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  • Wilhelm Meisters Schneiderseelen
  • Daniel Purdy

The Schleier is a well-established motif in Goethe’s lyric poetry, one that alludes to Classical encounters between a poet and his Muse, but which at the end of the eighteenth century also corresponds to a social-historical reality that is described in tragic terms within his prose writing. This paper will elaborate how the inspirational figure of lyric poetry—the veiled Muse—is rewritten as a fashion victim in Wilhelm Meisters Lehrjahre. When he translates this allegory into prose as the actress Mariane, Goethe places his feminine ideal in a socially specific narrative frame that ends tragically. Given the class and gender distinctions operating within late feudal- and early bourgeois society, the difference between the mythic celebration of femininity and the prosaic reality of everyday life becomes overwhelming. The fate of Mariane in the Lehrjahre is of course comparable to that of Gretchen in Faust 1, however the narrative voice in Lehrjahre ironically foregrounds the differences between the representation of desire within lyric poetry and the novel, suggesting an implicit critique of the first person subjectivity that typifies Goethe’s early poetry.1

Friedrich Schlegel was the first critic to call attention to the ironic manner in which Wilhelm’s desires are portrayed, however he does not devote enough attention to how Lehrjahre establishes a sharp contrast between the lyrical ideal and prosaic society. Indeed, Schlegel’s Romantic agenda seeks to integrate lyric poetry with the novel, yet their differences are highlighted quite dramatically precisely when the two genres are brought together in the Lehrjahre. This paper will examine the narrative consequences that unfold when the mythic trope of the Schleier is appropriated by prosaic desire. By focusing on the materiality of Mariane’s garment as a sign and a fetish object, we can see how the genre shift from poetic allegory to everyday fashion exposes the tragic difference between the idealization of women and their historical position in bourgeois society.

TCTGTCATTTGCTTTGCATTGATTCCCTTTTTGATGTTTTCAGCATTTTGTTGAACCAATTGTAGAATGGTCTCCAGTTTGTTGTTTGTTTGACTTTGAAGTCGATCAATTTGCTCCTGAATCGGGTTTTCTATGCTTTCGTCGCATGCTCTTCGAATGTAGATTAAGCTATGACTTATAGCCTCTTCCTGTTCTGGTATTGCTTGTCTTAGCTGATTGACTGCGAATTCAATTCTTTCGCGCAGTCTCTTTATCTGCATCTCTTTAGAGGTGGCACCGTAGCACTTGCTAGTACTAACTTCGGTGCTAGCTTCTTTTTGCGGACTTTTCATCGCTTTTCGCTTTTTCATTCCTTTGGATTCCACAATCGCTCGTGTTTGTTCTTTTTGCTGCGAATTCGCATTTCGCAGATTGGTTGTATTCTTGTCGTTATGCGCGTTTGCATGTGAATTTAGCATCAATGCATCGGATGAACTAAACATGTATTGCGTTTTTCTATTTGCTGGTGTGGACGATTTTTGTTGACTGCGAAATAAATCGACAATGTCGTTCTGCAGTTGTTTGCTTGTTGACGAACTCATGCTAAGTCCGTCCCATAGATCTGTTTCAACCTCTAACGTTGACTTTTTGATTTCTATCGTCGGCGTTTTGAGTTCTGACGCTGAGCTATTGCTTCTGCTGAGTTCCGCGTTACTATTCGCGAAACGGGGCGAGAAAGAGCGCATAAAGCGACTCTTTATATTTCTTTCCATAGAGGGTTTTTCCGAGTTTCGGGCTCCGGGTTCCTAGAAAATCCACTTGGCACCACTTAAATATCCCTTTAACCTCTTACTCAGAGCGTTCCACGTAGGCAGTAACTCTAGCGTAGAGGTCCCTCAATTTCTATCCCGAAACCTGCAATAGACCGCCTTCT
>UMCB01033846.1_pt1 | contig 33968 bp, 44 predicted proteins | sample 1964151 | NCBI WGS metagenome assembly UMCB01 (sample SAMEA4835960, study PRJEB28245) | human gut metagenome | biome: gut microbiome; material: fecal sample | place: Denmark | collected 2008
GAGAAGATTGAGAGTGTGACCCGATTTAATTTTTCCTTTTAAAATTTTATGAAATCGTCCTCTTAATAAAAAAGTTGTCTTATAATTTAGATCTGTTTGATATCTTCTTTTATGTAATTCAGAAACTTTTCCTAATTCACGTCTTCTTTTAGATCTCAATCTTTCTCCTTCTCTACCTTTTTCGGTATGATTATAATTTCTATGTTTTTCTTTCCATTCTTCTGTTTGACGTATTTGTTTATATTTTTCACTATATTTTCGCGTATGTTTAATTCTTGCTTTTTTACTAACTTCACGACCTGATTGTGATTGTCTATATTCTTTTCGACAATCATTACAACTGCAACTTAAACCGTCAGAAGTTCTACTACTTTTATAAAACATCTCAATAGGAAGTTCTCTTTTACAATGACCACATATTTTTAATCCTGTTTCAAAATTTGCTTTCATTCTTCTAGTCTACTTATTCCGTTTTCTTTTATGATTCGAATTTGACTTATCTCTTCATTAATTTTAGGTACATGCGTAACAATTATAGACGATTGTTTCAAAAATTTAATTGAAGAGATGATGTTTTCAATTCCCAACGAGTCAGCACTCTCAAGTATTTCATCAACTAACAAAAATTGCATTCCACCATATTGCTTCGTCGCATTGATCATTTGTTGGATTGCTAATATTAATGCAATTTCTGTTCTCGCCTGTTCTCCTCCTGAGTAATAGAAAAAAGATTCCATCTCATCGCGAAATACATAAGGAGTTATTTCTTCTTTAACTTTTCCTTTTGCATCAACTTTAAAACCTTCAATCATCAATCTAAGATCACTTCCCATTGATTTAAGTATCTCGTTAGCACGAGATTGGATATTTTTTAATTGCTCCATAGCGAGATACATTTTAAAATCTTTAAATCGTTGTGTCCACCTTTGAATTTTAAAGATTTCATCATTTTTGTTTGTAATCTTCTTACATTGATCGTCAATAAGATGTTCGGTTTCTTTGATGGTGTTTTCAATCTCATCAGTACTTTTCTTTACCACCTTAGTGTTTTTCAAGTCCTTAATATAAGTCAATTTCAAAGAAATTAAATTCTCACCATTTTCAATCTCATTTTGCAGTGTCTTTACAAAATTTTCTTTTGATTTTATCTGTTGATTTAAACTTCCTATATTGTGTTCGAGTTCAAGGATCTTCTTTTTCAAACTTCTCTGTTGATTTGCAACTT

Already in his correspondence with Goethe as the latter was composing the Lehrjahre, Schiller pondered the place of poetry in the novel. He admired the poetic form revealed in certain scenes as well as in the overarching plot, and even though he believed that the novel’s inevitable engagement with ordinary life placed it outside the higher aesthetic realm, Schiller recognized the [End Page 209] interpenetration of the two forms, i.e., the presence of poetry in narrative prose. In a letter from 20 October 1797, he writes:

Die Form des Meisters, wie überhaupt jede Romanform, ist schlechterdings nicht poetisch, sie liegt ganz nur im Gebiete des Verstands . . . Weil es aber ein echt poetischer Geist ist, der sich dieser Form bediente und in dieser Form die poetischen Zustände ausdrückte, so entsteht ein sonderbares Schwanken zwischen einer prosaischen und poetischen Stimmung, für das ich keinen rechten Namen weiß.


Many since Schiller have sensed that the story’s characters and their actions have been guided, not just by the Turmgesellschaft, but by a higher aesthetic principle. Hans Reiss has described this formative quality shaping the quotidian reality of the novel as the poetic within prose. Hannelore Schlaffer, following Walter Benjamin’s famous reading of Wahlverwandschaften, isolates the ancient poetic undertones in the novel’s representation of ordinary life, in which characters acquire an aura as their actions, thoughts, desires, and statements are layered with words, gestures, and plot elements of Greek mythology (5). Schlaffer describes Goethe’s characters as “diaphanous” in the sense of an image (such as a stained glass window) that acquires an extra shimmer of meaning through the play of light that passes through it from behind.2 The play of light adds a poetic quality to the prose, but Schlaffer resists claiming that Goethe’s technique transforms the individual figures in the novel into straight-forward allegories of Greek mythology.

In considering the prosaic transformation of a poetic figure, my argument runs along the same channels as Hannelore Schlaffer’s thesis that the characters are written so that they contain a mythic identity behind the veil of their everyday ordinariness: “In den versteckten mythischen Bildern siegt endlich doch die Poesie über die Prosa” (5). Yet...


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